Agile Product Development Methodology - Types, Pros, and Common Misconceptions
Agile software development methodology was inadvertently introduced in the year 1957. Its roots originated when computer scientists Gerald Weinberg and John Von Neumann used an incremental development approach for developing IBM and Motorola software. Decades later, agile methodology gained popularity and became a widely accepted standard for software development.
Unlike the regular Waterfall development approach that involves requirement gathering and documentation before the start of the project, Agile approach is all about iteration cycles and incremental progress. In Agile methodology, the development team can start developing the project with minimum requirements and add more features at the later stages of development.
Need and Use for Agile Product Development Methodology
The actual need for agile software development methodology derives from the increasing competition amongst businesses. Due to ever-changing consumer behavior and trends, businesses themselves need to be agile, i.e., to be able to react to changing consumer trends in a short time.
Agile methodology provides this agility via iterative development. For a better understanding, let’s take the example of two rival businesses Brand X and Brand Y. Brand X already has a highly functioning mobile app to deliver its services. Brand Y wants a similar app and opts for waterfall development.
Types of Agile Development Methodologies
They are five agile Software development methodologies that are widely in use across the globe. They all include incremental progress and allow you to return to the requirement gathering stage.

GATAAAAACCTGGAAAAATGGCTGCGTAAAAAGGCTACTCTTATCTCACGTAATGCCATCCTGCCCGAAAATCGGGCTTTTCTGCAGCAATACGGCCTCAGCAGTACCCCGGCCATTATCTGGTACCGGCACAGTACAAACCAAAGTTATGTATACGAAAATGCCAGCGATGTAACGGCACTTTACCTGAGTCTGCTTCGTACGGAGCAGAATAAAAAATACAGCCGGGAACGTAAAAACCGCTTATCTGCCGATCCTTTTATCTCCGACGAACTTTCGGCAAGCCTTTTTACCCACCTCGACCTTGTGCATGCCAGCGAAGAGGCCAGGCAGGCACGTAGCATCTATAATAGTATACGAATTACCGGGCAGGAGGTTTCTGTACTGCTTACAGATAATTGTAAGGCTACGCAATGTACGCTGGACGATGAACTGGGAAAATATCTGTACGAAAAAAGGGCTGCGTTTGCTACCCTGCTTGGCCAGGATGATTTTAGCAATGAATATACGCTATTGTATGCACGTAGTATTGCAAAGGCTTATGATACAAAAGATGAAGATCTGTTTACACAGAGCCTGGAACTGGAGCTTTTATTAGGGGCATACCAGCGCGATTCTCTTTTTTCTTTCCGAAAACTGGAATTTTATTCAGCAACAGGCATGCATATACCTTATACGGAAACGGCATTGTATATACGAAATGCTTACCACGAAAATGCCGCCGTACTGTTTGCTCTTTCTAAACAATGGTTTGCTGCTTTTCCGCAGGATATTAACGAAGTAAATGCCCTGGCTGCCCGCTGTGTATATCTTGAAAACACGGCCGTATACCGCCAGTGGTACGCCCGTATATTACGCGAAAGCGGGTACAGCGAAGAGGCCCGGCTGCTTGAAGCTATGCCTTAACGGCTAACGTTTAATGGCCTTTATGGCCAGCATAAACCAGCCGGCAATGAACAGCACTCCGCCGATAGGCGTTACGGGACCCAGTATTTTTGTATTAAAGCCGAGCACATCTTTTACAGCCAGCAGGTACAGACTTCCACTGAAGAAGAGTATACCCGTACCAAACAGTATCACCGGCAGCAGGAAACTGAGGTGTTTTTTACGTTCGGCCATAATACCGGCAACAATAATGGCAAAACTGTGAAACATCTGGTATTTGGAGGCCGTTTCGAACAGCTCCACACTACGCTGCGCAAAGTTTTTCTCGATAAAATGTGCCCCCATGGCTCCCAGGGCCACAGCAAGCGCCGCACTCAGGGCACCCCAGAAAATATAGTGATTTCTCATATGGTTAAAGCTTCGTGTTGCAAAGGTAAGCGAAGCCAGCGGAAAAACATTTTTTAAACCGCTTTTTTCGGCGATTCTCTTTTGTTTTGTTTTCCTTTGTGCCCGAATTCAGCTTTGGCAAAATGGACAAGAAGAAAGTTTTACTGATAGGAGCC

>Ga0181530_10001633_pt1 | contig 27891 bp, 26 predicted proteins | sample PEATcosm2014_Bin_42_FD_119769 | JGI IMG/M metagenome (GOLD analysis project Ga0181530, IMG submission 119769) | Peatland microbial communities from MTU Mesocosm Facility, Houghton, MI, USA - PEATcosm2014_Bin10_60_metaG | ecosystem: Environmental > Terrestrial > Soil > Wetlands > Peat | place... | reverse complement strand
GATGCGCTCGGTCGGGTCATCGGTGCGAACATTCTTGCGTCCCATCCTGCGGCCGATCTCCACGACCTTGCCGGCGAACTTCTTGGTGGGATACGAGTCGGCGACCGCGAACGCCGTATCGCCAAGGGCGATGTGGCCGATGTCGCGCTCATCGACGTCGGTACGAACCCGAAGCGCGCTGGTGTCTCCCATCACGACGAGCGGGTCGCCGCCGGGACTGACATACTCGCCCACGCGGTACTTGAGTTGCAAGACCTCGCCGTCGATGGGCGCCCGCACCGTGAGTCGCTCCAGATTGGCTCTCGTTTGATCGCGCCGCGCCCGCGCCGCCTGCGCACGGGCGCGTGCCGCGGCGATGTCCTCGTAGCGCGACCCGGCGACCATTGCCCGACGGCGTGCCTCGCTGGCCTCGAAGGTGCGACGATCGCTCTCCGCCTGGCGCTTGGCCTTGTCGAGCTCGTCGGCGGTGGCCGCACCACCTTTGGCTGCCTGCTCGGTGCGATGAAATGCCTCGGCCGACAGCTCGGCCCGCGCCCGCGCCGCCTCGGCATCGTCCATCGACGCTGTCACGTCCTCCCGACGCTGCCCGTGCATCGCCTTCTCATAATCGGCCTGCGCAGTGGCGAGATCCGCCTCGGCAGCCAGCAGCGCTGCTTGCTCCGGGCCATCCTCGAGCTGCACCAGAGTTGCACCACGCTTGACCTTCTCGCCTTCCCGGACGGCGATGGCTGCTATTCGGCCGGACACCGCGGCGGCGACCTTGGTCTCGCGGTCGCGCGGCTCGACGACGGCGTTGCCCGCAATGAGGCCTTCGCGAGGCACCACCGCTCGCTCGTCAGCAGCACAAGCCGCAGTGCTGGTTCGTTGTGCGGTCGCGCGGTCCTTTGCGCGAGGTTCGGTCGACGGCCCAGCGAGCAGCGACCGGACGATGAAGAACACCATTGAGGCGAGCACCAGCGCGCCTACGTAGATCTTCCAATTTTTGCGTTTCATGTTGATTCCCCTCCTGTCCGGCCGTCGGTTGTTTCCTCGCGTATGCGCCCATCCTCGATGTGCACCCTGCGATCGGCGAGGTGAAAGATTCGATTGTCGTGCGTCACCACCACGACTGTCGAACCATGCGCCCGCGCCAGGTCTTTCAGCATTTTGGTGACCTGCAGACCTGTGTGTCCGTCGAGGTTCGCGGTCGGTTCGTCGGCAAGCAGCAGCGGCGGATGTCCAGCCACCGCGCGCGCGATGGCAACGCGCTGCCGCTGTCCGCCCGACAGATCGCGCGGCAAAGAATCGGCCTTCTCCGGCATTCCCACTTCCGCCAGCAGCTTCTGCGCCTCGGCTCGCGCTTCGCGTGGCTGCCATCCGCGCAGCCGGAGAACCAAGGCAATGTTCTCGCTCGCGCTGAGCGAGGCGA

- Extreme Programming (XP)
- Dynamic Systems Development Method (DSDM)
Difference between Scrum and Kanban Development
Pros of Agile Product Development Methodology
- Market-Fit End-Product: Agile methodology ensures that the end-product is up-to-date with the latest trends.
- Continuous Improvement: Both Scrum and Kanban development approaches are all about incremental improvement. After each iteration, the end-product becomes a better version of itself.
- Highly-Flexible: Agile development approaches are highly flexible. They leave scope for the client to add or remove any features or ask for design changes after the pre-development information gathering
- Efficient Management: Managing changes in the Waterfall model isn’t possible as any change would require the development team to begin the development from scratch
- A Transparent Approach: Agile development involves a complete contract life-cycle. The development company updates the contract from time to time and the client can negotiate the updated terms.
Common Misconceptions about Agile
- There is No End to Agile Development
- There is No Fixed Budget in Agile
- Agile Development is Poorly Planned
There are various reasons to opt for agile, such as if you want higher transparency or are unsure about the complete requirements of your project.
However, to be more precise, we can conclude that the following businesses can benefit the most with agile methodology:
- Businesses requiring to be an active part of the development process
- Businesses requiring a state-of-the-art product in the long run
- Businesses emphasizing research-based development of their software and a market-fit end-product
- Businesses planning to deliver SaaS or long-term services through the software, such as food delivery and cab booking services
- Businesses with frequently changing market trends
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